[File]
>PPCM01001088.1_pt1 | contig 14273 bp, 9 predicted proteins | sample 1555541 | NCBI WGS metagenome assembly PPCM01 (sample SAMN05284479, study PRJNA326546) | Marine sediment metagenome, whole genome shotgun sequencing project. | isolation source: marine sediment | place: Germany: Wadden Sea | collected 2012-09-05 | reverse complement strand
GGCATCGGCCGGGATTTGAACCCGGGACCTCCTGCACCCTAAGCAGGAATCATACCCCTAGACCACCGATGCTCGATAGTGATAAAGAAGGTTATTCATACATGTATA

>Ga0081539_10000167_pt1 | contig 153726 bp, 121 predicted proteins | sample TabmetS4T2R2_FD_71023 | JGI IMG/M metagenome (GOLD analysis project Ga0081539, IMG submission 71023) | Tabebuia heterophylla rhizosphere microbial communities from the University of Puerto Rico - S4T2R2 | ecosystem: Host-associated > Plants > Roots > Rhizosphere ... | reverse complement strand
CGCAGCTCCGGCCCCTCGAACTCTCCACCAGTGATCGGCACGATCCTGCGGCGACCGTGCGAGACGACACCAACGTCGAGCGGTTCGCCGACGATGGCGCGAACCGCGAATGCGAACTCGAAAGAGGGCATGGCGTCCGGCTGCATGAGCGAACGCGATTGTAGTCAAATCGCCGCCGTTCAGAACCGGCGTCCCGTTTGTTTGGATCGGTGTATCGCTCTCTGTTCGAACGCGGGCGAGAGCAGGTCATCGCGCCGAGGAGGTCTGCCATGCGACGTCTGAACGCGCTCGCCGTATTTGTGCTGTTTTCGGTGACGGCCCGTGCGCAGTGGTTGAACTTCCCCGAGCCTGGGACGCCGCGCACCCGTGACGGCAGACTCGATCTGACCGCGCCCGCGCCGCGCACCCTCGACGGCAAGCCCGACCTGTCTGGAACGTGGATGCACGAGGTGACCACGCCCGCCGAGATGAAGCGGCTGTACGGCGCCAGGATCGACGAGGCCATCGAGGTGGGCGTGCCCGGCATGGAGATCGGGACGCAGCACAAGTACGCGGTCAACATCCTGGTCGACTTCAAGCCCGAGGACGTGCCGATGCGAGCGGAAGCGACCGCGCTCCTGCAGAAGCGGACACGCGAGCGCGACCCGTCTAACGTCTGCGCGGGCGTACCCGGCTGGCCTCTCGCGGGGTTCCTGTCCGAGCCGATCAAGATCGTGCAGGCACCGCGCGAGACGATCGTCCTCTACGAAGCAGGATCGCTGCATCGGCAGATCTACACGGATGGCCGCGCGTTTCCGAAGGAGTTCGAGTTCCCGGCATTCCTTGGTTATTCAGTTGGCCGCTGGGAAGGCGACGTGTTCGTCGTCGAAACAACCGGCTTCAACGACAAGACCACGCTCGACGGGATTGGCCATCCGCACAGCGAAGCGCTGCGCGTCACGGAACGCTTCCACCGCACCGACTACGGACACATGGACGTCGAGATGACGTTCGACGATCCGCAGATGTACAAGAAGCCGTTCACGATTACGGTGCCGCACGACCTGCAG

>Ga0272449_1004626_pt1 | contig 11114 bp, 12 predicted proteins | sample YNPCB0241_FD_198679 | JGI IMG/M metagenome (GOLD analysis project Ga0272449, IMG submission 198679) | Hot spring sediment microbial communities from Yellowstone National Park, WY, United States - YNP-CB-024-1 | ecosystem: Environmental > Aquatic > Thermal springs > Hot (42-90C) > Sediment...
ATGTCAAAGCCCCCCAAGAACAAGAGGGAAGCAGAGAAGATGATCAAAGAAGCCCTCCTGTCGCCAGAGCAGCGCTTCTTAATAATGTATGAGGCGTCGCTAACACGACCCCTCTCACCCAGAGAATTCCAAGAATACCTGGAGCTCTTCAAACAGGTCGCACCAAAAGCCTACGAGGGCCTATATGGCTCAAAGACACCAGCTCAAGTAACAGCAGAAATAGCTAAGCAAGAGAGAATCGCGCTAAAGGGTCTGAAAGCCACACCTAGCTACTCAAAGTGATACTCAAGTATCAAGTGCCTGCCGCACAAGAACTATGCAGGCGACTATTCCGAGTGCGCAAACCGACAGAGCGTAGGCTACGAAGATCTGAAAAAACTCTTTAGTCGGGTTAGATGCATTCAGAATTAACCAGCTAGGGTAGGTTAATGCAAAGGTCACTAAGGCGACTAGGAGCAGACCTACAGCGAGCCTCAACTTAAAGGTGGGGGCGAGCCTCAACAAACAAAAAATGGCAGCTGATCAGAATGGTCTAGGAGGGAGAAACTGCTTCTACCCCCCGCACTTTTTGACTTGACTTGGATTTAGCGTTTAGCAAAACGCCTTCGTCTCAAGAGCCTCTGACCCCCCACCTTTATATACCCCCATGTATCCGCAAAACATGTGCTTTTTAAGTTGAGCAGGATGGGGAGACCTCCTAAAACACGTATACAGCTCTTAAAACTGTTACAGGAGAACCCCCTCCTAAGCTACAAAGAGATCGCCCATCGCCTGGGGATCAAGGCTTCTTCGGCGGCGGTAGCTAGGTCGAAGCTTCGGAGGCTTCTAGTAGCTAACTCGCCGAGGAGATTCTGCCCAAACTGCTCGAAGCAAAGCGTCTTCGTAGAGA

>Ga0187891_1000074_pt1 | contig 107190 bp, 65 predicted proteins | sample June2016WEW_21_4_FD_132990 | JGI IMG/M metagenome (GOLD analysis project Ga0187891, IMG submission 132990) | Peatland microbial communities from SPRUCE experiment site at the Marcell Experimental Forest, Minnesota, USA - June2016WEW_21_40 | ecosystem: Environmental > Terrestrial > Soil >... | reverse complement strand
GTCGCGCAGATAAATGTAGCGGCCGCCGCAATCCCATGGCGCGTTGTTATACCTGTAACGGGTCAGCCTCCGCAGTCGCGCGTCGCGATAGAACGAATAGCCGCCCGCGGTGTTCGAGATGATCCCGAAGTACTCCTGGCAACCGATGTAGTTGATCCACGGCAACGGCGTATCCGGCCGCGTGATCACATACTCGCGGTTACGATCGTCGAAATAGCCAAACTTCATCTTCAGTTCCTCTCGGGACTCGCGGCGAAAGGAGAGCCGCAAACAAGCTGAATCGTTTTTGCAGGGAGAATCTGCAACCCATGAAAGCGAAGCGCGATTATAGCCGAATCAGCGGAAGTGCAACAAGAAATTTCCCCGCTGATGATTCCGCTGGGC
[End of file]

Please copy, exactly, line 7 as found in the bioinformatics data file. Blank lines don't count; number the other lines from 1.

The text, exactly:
>Ga0187891_1000074_pt1 | contig 107190 bp, 65 predicted proteins | sample June2016WEW_21_4_FD_132990 | JGI IMG/M metagenome (GOLD analysis project Ga0187891, IMG submission 132990) | Peatland microbial communities from SPRUCE experiment site at the Marcell Experimental Forest, Minnesota, USA - June2016WEW_21_40 | ecosystem: Environmental > Terrestrial > Soil >... | reverse complement strand